Probiotics: FSA Eligibility

Probiotics: requires a Letter of Medical Necessity (LMN) to be eligible with a Flexible Savings Account (FSA)
Probiotics may be eligible with a Letter of Medical Necessity (LMN) with a flexible spending account (FSA), health savings account (HSA) or health reimbursement arrangement (HRA). Probiotics are not eligible for reimbursement with limited-purpose flexible spending accounts (LPFSA) and dependent care flexible spending accounts (DCFSA).

What are probiotics?

Probiotics are bacteria and yeasts that naturally occur in the body that aid the process of digestion and various other physiological processes in the body. They are frequently referred to as "good" bacteria that help to maintain a healthy balance throughout the digestive tract, break down food and boost the body's immune system (Mayo Clinic).

While probiotics are found naturally in the body, probiotic supplements are available, and the healthy bacteria can be found in a number of foods, including yogurt, chocolate, sauerkraut, Miso, soft cheeses, acidophilus milk, kefir, sour pickles and many more foods.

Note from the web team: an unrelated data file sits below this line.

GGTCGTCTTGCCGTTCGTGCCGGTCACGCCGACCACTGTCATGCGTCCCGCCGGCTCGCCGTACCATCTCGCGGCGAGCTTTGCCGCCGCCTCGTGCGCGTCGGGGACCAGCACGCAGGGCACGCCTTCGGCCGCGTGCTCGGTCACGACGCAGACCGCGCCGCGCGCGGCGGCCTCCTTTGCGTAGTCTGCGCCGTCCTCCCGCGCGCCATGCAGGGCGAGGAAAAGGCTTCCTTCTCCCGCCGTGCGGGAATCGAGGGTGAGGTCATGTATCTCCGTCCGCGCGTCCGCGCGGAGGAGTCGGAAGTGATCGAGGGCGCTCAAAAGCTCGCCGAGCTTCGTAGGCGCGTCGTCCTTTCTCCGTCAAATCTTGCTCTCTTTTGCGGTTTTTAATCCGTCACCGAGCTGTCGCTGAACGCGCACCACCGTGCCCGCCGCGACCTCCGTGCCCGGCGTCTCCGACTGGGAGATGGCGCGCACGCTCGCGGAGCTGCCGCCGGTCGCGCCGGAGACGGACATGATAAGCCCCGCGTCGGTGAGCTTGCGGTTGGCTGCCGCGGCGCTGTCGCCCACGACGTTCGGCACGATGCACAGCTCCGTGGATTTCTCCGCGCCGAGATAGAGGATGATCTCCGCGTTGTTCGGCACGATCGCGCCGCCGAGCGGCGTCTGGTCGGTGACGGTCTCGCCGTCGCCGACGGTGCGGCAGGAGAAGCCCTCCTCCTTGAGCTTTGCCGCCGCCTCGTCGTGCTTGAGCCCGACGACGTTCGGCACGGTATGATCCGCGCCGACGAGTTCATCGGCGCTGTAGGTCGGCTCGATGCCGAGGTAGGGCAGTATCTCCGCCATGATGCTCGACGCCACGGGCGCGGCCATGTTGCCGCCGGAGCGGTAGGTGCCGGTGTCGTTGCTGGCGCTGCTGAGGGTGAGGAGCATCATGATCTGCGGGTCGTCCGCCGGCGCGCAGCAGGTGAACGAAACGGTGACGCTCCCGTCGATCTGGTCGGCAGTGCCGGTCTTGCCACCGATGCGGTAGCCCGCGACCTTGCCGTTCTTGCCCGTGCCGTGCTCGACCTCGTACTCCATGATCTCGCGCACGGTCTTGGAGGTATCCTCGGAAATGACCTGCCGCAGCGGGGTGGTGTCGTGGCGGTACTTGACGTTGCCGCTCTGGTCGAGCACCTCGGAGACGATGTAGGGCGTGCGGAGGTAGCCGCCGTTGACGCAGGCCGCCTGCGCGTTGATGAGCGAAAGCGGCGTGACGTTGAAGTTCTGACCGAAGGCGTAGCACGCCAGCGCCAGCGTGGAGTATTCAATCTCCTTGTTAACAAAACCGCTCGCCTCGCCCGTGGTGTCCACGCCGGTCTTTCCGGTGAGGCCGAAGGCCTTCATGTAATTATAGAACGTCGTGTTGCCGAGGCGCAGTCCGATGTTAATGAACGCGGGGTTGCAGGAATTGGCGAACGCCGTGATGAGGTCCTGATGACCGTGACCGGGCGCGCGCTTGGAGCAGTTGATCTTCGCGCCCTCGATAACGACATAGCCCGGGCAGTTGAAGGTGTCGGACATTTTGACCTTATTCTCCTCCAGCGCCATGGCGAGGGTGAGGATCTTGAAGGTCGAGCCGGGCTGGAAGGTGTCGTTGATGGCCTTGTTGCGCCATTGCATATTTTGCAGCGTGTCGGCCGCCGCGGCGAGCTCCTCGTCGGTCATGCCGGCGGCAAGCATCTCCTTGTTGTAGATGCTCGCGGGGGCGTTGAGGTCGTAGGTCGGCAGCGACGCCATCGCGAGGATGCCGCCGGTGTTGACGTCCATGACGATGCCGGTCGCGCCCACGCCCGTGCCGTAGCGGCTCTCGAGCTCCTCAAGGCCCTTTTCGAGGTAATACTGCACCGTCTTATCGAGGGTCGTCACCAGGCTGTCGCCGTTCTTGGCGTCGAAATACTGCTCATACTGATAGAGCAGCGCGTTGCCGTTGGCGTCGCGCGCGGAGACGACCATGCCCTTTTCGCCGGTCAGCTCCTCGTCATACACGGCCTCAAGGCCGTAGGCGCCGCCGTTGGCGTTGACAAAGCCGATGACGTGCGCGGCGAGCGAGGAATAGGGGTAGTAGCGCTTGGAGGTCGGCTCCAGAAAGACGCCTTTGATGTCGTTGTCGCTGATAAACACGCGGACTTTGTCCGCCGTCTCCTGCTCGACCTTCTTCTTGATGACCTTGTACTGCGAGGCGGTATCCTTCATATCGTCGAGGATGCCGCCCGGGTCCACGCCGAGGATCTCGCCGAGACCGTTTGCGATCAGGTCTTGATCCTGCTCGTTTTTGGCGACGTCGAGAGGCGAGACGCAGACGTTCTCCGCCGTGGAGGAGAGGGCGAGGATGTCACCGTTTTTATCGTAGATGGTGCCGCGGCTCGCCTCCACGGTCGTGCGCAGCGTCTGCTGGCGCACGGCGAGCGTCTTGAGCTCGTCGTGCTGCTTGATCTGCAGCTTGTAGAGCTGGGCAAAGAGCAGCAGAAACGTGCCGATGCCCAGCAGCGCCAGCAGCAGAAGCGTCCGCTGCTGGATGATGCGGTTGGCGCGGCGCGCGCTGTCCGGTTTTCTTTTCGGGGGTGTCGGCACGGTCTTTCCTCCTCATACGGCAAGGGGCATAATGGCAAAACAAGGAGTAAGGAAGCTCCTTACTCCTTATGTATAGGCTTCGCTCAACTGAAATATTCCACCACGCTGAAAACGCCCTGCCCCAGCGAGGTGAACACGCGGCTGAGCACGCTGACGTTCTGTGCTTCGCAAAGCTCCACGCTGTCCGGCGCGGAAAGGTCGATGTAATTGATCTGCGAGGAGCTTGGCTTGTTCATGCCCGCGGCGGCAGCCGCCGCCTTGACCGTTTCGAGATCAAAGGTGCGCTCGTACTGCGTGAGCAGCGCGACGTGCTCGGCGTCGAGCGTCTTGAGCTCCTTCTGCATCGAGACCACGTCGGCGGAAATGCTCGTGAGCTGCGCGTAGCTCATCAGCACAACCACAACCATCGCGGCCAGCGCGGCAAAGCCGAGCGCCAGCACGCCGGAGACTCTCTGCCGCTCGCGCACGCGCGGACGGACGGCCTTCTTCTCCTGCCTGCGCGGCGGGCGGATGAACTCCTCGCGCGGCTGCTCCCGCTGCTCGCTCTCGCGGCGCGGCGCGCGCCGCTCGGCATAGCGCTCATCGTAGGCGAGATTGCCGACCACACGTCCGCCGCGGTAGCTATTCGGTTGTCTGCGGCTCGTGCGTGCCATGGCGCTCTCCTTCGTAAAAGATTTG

How are probiotics used to treat medical conditions?

While patients can improve their probiotic intake by ingesting more probiotic-rich foods, supplements may also be recommended by medical professionals. While additional research is still underway, recent studies have shown that probiotics may play a role in treating many medical conditions, including via National Center for Biotechnology Information:

  • Irritable Bowel Syndrome
  • Vaginal Yeast and Urinary Tract Infections
  • Hypertension
  • Chronic Fatigue Syndrome
  • High Cholesterol

How are probiotics eligible for reimbursement?

If a medical professional recommends probiotic supplements as a means of treating a specific medical condition, a Letter of Medical Necessity (LMN) is required to reimburse the amount under an FSA, HSA, or HRA. This must be completed by a physician and the letter must outline how probiotics will be used to alleviate the issue and how long the treatment will last. If the treatment plan exceeds the current plan year, another LMN will have to be provided to the benefits administrator to cover the duration of the treatment.